The stock market’s volatile start to the fourth quarter has some investors wondering if it’s a scene setter for a proper bear market later this year.
A growing number of Wall Street banks have said the equity market looks vulnerable. Morgan Stanley recently said it sees growing risk of a 20% drop in the S&P 500 as evidence starts to point to weaker growth and falling consumer confidence.
So far in October, stocks have swung between steep gains and losses while the so-called fear gauge, the CBOE Volatility Index, (^VIX) has shot above 20, after spending much of the summer in the mid-teens.
D.R. Barton, principal at Woodshaw Financial Group, told Yahoo Finance Live there could be more downside ahead, but not enough to completely derail the market bulls.
“I don't see this as the big one, the big pullback where we're going to go down 20% and get into bearish territory,” Barton said. “And there's a bunch of reasons why, but the big one is we're still awash in so much money. That overcomes so much other bad news that I think that's the one umbrella that's still going to keep this market propped up for a while.”
Investors have been preoccupied with a range of issues, from rising inflation and persistent supply chain snarls to the debt crisis at China’s Evergrande Group, and a looming debt ceiling deadline that could thrust the U.S. into its first-ever loan default.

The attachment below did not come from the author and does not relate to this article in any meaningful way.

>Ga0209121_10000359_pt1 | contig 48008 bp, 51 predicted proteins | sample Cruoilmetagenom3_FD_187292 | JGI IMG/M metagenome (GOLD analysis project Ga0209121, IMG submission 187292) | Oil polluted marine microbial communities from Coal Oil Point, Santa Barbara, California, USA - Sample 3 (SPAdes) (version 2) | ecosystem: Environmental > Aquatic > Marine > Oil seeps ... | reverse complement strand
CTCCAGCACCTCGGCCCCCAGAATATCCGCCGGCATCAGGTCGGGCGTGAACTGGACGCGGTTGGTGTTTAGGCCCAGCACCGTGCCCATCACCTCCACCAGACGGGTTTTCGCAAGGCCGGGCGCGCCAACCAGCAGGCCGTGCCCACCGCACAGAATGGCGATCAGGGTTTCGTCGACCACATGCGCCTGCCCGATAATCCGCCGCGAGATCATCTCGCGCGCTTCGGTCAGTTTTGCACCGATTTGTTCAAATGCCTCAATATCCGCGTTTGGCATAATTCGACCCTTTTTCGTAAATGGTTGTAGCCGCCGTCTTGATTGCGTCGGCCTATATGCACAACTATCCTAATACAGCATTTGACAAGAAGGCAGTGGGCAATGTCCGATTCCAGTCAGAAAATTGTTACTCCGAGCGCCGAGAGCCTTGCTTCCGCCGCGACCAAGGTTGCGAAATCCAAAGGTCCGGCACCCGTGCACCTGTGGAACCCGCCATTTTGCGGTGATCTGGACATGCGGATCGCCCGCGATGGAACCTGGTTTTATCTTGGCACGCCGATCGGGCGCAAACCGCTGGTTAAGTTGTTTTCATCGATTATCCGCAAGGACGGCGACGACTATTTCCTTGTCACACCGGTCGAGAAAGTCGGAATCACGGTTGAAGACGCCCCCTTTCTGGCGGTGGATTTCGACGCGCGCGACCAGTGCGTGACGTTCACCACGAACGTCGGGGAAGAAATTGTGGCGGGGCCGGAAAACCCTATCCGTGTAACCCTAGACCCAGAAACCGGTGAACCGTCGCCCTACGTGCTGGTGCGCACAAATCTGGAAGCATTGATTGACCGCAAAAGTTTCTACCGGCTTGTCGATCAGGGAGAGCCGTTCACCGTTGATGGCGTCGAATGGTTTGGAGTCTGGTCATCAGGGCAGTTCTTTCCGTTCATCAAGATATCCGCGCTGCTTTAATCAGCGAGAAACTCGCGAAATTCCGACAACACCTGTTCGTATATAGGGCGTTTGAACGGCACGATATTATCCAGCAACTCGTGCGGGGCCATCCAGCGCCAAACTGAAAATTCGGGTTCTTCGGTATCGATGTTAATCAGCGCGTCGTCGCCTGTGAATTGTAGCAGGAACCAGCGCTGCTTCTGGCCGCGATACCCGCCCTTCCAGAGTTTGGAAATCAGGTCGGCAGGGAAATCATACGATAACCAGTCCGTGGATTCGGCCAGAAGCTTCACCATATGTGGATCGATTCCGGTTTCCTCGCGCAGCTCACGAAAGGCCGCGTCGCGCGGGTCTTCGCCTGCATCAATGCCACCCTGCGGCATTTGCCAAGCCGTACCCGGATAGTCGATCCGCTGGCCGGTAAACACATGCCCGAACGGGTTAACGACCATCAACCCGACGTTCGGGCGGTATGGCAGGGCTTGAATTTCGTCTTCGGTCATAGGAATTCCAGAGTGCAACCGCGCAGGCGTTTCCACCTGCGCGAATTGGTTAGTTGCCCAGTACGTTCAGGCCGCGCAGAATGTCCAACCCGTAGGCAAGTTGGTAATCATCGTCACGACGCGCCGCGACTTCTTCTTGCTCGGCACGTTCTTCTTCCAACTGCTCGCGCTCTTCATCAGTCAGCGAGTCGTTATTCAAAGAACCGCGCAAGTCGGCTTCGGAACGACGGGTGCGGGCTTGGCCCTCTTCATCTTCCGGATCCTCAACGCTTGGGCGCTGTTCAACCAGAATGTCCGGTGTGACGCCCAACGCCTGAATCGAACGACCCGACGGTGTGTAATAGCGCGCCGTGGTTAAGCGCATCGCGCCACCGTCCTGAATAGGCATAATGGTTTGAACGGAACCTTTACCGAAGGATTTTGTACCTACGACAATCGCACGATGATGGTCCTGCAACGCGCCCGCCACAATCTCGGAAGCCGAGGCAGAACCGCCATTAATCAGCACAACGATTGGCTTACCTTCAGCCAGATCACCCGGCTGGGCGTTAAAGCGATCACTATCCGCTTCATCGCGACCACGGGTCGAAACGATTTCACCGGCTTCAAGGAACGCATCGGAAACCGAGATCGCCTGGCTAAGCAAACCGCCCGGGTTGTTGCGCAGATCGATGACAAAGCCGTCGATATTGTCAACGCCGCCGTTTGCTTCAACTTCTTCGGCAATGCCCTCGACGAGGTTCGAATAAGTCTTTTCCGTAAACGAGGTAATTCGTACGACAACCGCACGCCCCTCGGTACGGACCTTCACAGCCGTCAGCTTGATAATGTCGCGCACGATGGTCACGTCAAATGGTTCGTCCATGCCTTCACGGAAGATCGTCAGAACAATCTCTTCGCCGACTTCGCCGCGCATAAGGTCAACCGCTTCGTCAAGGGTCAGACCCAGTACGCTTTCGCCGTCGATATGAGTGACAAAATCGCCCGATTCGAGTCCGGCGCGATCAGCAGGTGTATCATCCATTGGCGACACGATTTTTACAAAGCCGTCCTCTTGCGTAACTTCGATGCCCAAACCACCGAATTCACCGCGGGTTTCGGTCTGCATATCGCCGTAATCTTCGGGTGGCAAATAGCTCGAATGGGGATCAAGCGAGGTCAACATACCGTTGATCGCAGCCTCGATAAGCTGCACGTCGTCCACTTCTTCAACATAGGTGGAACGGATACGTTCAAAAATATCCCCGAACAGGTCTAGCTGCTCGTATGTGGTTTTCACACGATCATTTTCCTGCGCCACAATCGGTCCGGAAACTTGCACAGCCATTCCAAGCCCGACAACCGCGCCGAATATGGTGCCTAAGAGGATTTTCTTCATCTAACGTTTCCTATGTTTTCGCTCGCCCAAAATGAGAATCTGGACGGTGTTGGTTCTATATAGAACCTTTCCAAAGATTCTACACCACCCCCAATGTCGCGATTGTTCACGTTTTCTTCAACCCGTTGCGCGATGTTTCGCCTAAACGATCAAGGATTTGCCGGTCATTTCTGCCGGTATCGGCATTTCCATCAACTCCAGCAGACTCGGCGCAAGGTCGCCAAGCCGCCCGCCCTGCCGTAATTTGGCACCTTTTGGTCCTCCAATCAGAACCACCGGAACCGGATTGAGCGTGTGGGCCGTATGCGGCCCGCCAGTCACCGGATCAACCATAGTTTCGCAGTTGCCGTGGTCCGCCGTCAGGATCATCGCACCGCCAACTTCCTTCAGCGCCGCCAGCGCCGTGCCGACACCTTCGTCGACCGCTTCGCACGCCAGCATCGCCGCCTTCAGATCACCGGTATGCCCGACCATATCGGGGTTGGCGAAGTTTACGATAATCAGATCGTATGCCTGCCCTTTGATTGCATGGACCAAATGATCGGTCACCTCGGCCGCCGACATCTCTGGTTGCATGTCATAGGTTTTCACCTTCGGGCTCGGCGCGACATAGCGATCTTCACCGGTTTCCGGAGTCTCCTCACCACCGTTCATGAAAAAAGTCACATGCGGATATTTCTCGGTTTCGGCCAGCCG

“All of those overhangs are there,” Barton said. “But the thing that I've seen over and over again is every time we get one of these pullbacks, the market participants go, ‘yeah, but I don't want to miss out if we get another big leg up.’ And I think that's what we're going to see coming into the end of the year, one more big leg up before we have any sort of reckoning.”
A recent jump in bond yields spooked investors and deflated the stock market, but Barton said barring a sudden spike in rates, a gradual increase in Treasury yields will ultimately be a positive for investors.
“We've got to remember one of the things that tells us if those bond yields are trending up is the expectation for an expanding economy, and that is not a negative for the market. So gradual, good. Big, not so good, as far as the equity markets are concerned,” he said.
Barton said he uses big down days as opportunities to cherry-pick the stocks that have been on his wish list.
In anticipation of an infrastructure bill becoming law, Barton said he’s a buyer of industrials and materials heading into next year.
“I love these pullbacks right now, and until the markets tell me something drastically different on the technicals I'm going to continue to be,” he said. “Any time you get the big techs pulling back, I like to take a swing and nibble at those.”
Alexis Christoforous is an anchor at Yahoo Finance. Follow her on Twitter @AlexisTVNews.